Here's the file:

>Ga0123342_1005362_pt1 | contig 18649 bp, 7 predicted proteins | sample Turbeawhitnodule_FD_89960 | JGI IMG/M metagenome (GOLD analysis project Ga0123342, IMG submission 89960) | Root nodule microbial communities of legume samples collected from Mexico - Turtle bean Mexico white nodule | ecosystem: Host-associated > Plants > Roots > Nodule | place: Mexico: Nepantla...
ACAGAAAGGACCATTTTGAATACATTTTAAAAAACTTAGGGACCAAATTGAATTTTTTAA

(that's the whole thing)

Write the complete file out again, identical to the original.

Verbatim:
>Ga0123342_1005362_pt1 | contig 18649 bp, 7 predicted proteins | sample Turbeawhitnodule_FD_89960 | JGI IMG/M metagenome (GOLD analysis project Ga0123342, IMG submission 89960) | Root nodule microbial communities of legume samples collected from Mexico - Turtle bean Mexico white nodule | ecosystem: Host-associated > Plants > Roots > Nodule | place: Mexico: Nepantla...
ACAGAAAGGACCATTTTGAATACATTTTAAAAAACTTAGGGACCAAATTGAATTTTTTAA